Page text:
Battle of Ia Drang Valley information
for A/229 AVN 1 CAV

For date 651114

A/229 AVN 1 CAV was a US Army unit
Primary service involved, US Army
Pleiku Province, II Corps, South Vietnam
Location, LZ X-Ray
Description: Vietnam hero awarded Medal of Honor by Staff Sgt. Marcia Triggs and Nicholas J. Carter WASHINGTON (Army News Service, July 17, 2001) -- Retired MAJ Ed W. Freeman was awarded the Medal of Honor for his valor as a pilot in Vietnam by President George W. Bush, July 16. More than 50 Medal of Honor recipients attended the White House ceremony. Also present were Vice President Dick Cheney, Defense Secretary Donald Rumsfeld, Army Secretary Thomas White, Army Chief of Staff Gen. Eric K. Shinseki and Sen. John McCain, as well as family, friends and fellow unit members that served with Freeman. "This moment is well deserved and it's been long in coming," Bush said. "To be in the presence of one who has won the Medal of Honor is a privilege. To be in the room with a group of over 50 is a moment none of us will ever forget." The memory of talking to Bush is something that Freeman said he will also hold dear. "I don't know how I expected the ceremony to be, but it exceeded any expectations I could've had," said Freeman. "The president was so easy to talk to. My wife is named Barbara, and he told her that he was partial to that name." On Nov. 14, 1965 Freeman spent 14.5 hours flying water and ammunition to an infantry battalion heavily engaged in a battle at Landing Zone X-Ray in the Ia Drang Valley, Republic of Vietnam. He is credited with saving more than 30 lives by providing medical evacuations. "It was a long day. For the longest it was just a blur," Freeman said. "I didn't even know it happened on a Sunday until 20 years later. In war days don't count." During the 14.5-hour rescue mission Freeman said they never turned off the helicopter. They refueled it while it was running, and he remembers at one point eating a half a can of beanie weenies. It was in and out all day with water, ammunition, wounded and body bags, he said. Freeman was a pilot in Company A, 229th Assault Helicopter Battalion, 1st Cavalry Division (Airmobile), when he volunteered to fly his helicopter through enemy fire to support the rescue mission. "I had a tool that the Army provided me with, and that was my helicopter," Freeman said. "It's an amazing piece of equipment and with that tool I saved many lives." Freeman, who stands 6 feet 4 inches, was two inches taller than the Army's maximum height for pilots. He said he loved what the helicopter was able to do for the Army, and just hates that he couldn't have saved more lives. "I was a professional soldier, and I was just doing my duty," Freeman said. However, others consider his actions going above and beyond his duties. "He's even more than a soldier because he did more than his duty," Bush said. "He served his country and his comrades to the fullest, rising above and beyond anything the Army or the nation could have ever asked." The Medal of Honor is not the first award for heroism Freeman has received. The Medal of Honor is an upgrade from the Distinguished Service Cross. The initial award has been revoked because a soldier cannot receive two awards for the same action. Freeman said he knew when he was 14 that he wanted to be a soldier. After two years in the Navy, Freeman returned to his hometown, Neely, Miss., and finished his last year in high school. He then enlisted in the Army in 1948. During the Korean War, he was one of 14 men out of 257 assigned to Company B, 36th Engineer Battalion to survive the initial fight for Pork Chop Hill. After his term in Vietnam, Freeman was assigned to Mineral Wells, Texas, as a flight instructor. At the completion of that tour he retired from the Army in 1967. Freeman said his experiences in the Army has helped him appreciate life and to value freedom. He said he has tried to instill that in his children and grandchildren. "This nation was born under revolution and rebellion, but we grew up with freedom. That's very difficult to take away once you have it." In 1967 at the end of Freeman's Army career, he celebrated his first retirement. He was able to celebrate another one in 1991 after retiring from the Department of Interior. "For 20 more years I worked for the government fighting wild fires and herding wild horses -- very un-risky work," Freeman said. "I retired 10 years ago with 18,000 flight hours in a helicopter and 8,000-plus fixed wing hours, and I haven't flown since." These days for Freeman are filled with spending time with grandchildren, attending reunions and fishing. Freeman said he considers himself a professional grandfather.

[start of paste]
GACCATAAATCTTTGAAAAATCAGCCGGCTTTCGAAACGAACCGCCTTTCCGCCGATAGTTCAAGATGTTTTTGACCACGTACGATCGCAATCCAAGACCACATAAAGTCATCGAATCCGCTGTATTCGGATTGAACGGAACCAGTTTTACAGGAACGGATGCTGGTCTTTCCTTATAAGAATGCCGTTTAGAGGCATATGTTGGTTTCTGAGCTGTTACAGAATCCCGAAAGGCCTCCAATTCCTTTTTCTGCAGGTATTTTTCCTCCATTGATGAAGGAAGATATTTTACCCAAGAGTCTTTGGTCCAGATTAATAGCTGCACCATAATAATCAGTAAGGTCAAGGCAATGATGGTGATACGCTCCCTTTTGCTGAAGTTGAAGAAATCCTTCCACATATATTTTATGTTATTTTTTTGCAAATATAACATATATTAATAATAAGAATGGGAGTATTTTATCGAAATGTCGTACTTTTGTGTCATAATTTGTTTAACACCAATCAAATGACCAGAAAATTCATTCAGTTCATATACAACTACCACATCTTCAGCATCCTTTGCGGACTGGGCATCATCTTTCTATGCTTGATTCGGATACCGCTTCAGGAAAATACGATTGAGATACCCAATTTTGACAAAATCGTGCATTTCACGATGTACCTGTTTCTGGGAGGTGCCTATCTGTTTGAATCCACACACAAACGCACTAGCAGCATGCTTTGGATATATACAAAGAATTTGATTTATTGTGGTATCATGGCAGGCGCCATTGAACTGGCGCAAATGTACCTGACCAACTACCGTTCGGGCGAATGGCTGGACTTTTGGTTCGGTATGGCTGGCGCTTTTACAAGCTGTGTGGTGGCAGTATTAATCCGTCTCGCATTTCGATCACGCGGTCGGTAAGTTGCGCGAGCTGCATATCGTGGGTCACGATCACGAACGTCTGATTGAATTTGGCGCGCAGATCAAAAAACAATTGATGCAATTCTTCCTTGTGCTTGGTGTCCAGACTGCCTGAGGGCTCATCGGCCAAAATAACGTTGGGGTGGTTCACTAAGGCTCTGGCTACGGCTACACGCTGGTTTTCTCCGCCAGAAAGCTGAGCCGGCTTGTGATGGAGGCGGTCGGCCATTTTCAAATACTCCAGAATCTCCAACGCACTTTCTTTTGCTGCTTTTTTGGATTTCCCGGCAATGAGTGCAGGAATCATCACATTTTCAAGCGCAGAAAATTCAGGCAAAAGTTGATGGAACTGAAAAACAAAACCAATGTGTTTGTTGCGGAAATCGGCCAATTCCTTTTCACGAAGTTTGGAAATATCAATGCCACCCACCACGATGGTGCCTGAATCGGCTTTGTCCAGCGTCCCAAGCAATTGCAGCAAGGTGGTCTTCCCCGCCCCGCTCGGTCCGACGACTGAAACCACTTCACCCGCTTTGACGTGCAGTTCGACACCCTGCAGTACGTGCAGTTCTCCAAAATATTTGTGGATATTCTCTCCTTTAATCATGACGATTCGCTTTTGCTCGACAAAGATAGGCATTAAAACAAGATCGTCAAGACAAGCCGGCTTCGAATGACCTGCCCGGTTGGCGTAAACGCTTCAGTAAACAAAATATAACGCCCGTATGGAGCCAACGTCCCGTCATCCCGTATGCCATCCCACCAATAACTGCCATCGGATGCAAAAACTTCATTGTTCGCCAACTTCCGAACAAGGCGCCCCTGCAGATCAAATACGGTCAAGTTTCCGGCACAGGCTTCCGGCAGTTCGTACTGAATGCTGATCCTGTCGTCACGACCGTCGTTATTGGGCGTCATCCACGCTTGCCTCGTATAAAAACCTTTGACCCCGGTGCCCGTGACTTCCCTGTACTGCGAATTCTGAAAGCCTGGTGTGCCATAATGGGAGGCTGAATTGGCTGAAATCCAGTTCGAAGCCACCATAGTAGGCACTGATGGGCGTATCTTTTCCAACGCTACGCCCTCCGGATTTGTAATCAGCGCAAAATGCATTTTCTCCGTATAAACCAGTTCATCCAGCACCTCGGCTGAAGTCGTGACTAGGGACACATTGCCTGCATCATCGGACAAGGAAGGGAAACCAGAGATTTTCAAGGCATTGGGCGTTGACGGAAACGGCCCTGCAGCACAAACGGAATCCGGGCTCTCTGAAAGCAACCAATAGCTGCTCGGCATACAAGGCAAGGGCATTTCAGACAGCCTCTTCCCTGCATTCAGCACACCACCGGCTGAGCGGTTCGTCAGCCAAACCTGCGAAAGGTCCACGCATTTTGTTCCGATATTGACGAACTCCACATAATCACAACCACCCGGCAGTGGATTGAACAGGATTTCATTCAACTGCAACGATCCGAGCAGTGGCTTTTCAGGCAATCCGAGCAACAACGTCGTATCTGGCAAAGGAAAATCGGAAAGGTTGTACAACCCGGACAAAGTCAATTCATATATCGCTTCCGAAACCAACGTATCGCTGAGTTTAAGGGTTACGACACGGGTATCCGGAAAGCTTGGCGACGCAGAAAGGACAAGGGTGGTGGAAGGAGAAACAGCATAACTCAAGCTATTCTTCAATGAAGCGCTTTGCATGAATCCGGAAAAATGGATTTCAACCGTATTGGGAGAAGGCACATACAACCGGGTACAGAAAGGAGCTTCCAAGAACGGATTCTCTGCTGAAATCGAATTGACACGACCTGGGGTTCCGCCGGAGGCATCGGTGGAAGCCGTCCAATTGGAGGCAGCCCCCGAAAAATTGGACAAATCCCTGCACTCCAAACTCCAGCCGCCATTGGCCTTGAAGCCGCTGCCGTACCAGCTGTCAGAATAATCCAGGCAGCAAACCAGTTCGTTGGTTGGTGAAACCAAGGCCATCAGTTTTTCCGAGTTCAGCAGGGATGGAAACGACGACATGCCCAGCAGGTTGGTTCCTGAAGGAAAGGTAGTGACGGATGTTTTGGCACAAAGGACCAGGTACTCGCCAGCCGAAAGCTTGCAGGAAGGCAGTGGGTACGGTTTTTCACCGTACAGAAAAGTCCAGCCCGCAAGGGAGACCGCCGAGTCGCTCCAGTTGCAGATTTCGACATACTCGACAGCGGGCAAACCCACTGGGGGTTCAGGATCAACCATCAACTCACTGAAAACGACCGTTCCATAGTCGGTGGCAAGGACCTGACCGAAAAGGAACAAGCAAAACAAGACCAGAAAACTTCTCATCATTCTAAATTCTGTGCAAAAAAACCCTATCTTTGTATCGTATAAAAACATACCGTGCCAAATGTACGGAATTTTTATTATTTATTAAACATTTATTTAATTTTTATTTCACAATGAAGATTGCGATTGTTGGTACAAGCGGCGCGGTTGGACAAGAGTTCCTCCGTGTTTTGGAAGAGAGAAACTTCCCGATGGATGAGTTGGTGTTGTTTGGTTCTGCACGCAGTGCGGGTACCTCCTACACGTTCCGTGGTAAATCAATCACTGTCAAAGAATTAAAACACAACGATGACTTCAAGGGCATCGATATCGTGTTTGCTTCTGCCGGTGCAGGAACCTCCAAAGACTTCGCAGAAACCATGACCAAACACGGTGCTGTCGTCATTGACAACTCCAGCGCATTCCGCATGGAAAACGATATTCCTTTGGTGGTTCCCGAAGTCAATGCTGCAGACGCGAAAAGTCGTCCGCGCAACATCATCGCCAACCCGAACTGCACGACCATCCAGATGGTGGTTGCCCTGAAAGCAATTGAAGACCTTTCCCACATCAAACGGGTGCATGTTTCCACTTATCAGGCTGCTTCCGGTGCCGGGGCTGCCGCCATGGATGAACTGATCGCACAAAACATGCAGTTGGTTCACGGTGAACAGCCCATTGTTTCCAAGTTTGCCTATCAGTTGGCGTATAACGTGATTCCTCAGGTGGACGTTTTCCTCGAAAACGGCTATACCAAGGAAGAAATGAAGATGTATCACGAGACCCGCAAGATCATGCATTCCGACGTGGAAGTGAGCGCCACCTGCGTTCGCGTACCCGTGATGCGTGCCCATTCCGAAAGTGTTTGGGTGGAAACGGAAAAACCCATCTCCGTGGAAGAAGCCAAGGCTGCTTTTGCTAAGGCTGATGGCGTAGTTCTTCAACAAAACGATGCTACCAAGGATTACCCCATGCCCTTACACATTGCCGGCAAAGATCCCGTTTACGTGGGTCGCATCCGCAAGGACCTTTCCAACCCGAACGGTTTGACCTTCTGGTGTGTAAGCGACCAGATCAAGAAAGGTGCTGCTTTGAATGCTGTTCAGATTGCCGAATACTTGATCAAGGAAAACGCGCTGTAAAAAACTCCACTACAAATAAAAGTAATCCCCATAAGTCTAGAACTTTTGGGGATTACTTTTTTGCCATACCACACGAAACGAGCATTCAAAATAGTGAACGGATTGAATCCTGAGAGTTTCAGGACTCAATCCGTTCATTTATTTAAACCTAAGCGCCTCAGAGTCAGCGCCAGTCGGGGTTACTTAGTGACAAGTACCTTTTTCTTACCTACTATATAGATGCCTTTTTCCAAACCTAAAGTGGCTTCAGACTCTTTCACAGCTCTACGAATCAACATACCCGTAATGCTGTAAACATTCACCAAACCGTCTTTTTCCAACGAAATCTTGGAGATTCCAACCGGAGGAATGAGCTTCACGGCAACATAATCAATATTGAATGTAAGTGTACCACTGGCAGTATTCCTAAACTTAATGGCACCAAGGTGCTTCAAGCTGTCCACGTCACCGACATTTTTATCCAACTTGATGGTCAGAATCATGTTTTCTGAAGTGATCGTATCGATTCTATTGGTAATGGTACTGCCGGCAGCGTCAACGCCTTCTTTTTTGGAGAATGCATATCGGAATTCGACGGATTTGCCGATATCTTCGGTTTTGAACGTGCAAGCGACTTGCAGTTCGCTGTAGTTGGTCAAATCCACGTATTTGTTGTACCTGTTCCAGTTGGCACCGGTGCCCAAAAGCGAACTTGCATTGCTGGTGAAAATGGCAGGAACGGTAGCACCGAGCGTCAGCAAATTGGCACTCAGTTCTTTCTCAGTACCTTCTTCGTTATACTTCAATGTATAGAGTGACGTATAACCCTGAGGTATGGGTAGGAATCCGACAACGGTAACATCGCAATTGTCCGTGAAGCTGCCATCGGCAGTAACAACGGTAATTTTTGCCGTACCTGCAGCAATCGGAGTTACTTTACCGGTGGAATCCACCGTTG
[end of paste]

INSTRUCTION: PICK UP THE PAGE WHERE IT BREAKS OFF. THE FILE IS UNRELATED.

Comments: CPT Freeman, Ed; A/229th Avn flight leader; ;

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Last updated 07/17/2001

Date posted on this site: 05/13/2023